Excuse me, but I'm going to cough all over you in this post today (#sorrynotsorry). I want to expose you to the contagion of creativity right now because I was re-infected this weekend by an artist named Kiel Johnson. During his talk at the CCCA conference he said he was infected by creativity and so he wanted to cough on us, lick us on the cheek, and do whatever he had to do to see it spread. Watching him share his passion it was hard to not get drawn in and want to cue up to be "coughed on" like a blessing by this passionate innovator.
Below is a short video about a project that kicked off his recent series of work: creating art with others. In this case, Kiel was invited to create with a group of high school kids and they kind of ended up taking over the(ir) world.
What's amazing is that the original idea, reported Kiel, stemmed from a Halloween costume he'd made. Someone saw that, asked him to help their high school students do the same. They did it, got excited; then a large corporation saw it and had Kiel come and make cardboard robots for them. All this prompted Kiel to begin working in a new project, with some cardboard (a cityscape), which he shared on social media, someone saw it and invited him to a TED conference. There he turned it into a community art project, and other people invited him to their countries to help their people create art based on their cities. Just writing it out now I'm struck by how fitting the contagion metaphor truly is.
All this got me thinking about (well, a lot of things, but in particular) why I create and offer photography classes (as opposed to only teaching through other venues, which would be simpler). It's much easier to show up, teach, and go home. But when I craft a class for you I get to cough all over you. We have the time and space to stop what were talking about, go on a mini-assignment to capture something. We can break up into pairs so those who need a little more attention from me for a moment can get it. We can imagine together what we might photograph next. And because we go about learning this way, you get to cough all over me and everyone else there. We learn together.
Ah! I'm so excited. I can't wait for our next photo time together: Saturday, March 26 from 2pm-4pm, where we're going to explore the more creative aspects of photography. If you want to come get coughed on, dust your camera off and register today, or click below to learn more.
Working with friends is fun. Case in point: this photo shoot for Bailey Fine Art Printing. Curtis is the premier fine art printer in Souther California. I've had the privilege of knowing Curtis for over ten years, back to when we both started out working at Tuttle Cameras. We rubbed shoulders every week as we sold film during the day, and practiced our craft in the back studio after hours.
Curtis focuses his craft of precision and nuance. He's a technical wizard, but he still feels the essence of the photo. It's a rare combination, and I'm so glad I'm still close enough to his shop to get my work printed by this master in his craft. He makes my photos look better then when I took them.
Bailey Fine Art is updating their website, and so when it worked out for me to shoot a few images of Curtis' work I was elated. Not only do I get to represent someone I deeply respect through my craft, I got to do so in the company of a good friend.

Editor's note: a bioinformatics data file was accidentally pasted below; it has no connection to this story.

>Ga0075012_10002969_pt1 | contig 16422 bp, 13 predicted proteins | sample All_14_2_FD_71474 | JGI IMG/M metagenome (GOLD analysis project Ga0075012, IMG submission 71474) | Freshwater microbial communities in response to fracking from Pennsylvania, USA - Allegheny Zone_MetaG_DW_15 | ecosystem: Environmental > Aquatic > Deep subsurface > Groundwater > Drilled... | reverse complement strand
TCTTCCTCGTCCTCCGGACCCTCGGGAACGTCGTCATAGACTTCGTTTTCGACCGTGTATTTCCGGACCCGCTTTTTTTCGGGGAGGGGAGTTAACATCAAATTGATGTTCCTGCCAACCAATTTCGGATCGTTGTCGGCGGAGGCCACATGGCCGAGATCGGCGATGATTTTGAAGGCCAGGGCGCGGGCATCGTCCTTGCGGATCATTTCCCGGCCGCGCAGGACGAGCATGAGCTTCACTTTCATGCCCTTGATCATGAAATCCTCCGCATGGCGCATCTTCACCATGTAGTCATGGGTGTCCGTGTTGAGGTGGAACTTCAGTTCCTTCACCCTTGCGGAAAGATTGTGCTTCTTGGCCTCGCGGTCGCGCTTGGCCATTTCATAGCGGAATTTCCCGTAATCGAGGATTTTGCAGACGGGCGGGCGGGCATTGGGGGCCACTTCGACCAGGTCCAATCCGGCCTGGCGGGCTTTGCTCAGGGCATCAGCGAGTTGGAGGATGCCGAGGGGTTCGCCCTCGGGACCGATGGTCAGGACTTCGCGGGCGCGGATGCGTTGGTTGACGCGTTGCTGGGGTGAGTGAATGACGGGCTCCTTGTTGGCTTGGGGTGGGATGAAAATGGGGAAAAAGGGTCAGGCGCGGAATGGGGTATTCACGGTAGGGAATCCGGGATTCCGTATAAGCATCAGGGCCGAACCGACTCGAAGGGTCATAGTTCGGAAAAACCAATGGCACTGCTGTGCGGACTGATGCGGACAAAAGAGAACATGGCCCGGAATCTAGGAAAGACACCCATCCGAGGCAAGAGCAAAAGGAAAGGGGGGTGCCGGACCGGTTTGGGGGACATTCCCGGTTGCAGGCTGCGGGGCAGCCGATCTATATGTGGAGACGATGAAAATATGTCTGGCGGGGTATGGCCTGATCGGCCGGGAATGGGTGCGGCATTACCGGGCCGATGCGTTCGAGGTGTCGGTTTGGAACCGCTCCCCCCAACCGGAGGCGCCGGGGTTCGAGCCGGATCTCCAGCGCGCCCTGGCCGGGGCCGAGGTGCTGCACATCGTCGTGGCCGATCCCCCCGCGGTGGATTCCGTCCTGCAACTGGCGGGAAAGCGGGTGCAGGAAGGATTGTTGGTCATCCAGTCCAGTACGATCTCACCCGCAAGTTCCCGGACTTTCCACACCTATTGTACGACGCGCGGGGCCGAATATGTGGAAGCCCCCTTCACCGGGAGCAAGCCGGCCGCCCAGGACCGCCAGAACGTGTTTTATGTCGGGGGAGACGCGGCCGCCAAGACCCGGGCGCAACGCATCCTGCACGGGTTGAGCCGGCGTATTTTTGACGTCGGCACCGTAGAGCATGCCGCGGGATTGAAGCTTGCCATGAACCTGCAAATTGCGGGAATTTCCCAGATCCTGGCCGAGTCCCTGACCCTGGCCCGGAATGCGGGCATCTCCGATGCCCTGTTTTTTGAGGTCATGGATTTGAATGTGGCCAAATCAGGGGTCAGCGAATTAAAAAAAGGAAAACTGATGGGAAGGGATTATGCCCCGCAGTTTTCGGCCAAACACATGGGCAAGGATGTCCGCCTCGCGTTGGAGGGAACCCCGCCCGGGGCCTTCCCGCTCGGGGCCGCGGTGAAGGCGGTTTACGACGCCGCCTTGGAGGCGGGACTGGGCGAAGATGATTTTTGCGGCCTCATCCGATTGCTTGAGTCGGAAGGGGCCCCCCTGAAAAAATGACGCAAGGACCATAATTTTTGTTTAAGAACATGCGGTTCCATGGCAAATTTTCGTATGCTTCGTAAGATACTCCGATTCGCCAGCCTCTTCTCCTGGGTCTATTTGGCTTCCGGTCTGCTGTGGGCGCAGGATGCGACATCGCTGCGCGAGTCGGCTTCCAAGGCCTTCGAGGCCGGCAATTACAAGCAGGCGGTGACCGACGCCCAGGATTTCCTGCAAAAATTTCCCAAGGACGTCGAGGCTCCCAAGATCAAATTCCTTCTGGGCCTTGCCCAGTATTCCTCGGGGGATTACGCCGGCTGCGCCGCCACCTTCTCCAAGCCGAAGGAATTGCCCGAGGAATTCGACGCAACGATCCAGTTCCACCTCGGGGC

Today I read a story about a man, who after years of commercial writing failure, had an opportunity to ask his favorite author for some advice. He begged the author not tell him to merely “persevere,” saying he couldn’t take one more person giving him that same advice.
The author replied that he would not be so unkind to tell the man to persevere; instead he told him to quit. The author added that it appeared writing was giving the man no pleasure, for he was clearly in agony, and life was designed to be enjoyed. So the man should quit and pursue life. But if he found no other enjoyment after a few years away, he should return to writing and persevere.
Reading this story today I got chills. I've had many opportunities to throw in the towel; I've come close several times. By God's grace I haven't yet, and I'm still a working photographer (among a few other things) that pays the rent (mostly) with my camera or knowledge thereof.
After reading the story, and reflecting on my own, I started to think about the "Why?" Why do I keep doing this, as many difficulties as there are? What makes me not quit and go after an easier way to pay the rent? The reason, for me, was so simple it startled me: this is my craft. This is what I was made to do. As I recently remembered through an old box of family photos, this is what I've been doing since before I was 10-years-old. I am first beloved of Jesus, and my second identity is creator of contemplative photographs.
I don't throw in the towel because I can't. I mean, in the simplest terms possible I could pack up and sell my camera gear, and walk into a temp agency and get a job. But in the truest sense of those words, I can't abandon myself. And I am beyond grateful for the guidance, nurturing, wisdom of my husband, friends, and spiritual director who've continued to whisper my truth and truest self back to me when I forget.
And I wonder about you. I wonder my story is bringing up for you? I wonder if some part of who you are is sitting on a dusty shelf? I wonder if someone along the way told you it was impossible? I wonder if you feel like you never really had a shot? Maybe today you can take a chance, give yourself permission to type out your identity or your dream... to whisper it to me ::and the whole internet:: and give it a chance to grow restless within you until it comes overflowing out onto the world.
So share with me...